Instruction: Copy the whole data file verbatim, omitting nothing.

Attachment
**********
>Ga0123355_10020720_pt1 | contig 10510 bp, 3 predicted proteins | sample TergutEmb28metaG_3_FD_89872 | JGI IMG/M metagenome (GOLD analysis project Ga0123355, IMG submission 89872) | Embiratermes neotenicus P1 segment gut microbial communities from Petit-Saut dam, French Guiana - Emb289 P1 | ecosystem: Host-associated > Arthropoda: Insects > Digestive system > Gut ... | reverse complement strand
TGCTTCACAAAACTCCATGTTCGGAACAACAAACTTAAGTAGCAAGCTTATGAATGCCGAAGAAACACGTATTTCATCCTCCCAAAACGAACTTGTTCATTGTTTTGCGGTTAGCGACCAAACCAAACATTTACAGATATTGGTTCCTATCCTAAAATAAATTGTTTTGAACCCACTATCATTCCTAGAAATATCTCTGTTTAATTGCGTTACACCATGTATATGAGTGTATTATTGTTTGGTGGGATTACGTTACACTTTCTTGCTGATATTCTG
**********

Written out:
>Ga0123355_10020720_pt1 | contig 10510 bp, 3 predicted proteins | sample TergutEmb28metaG_3_FD_89872 | JGI IMG/M metagenome (GOLD analysis project Ga0123355, IMG submission 89872) | Embiratermes neotenicus P1 segment gut microbial communities from Petit-Saut dam, French Guiana - Emb289 P1 | ecosystem: Host-associated > Arthropoda: Insects > Digestive system > Gut ... | reverse complement strand
TGCTTCACAAAACTCCATGTTCGGAACAACAAACTTAAGTAGCAAGCTTATGAATGCCGAAGAAACACGTATTTCATCCTCCCAAAACGAACTTGTTCATTGTTTTGCGGTTAGCGACCAAACCAAACATTTACAGATATTGGTTCCTATCCTAAAATAAATTGTTTTGAACCCACTATCATTCCTAGAAATATCTCTGTTTAATTGCGTTACACCATGTATATGAGTGTATTATTGTTTGGTGGGATTACGTTACACTTTCTTGCTGATATTCTG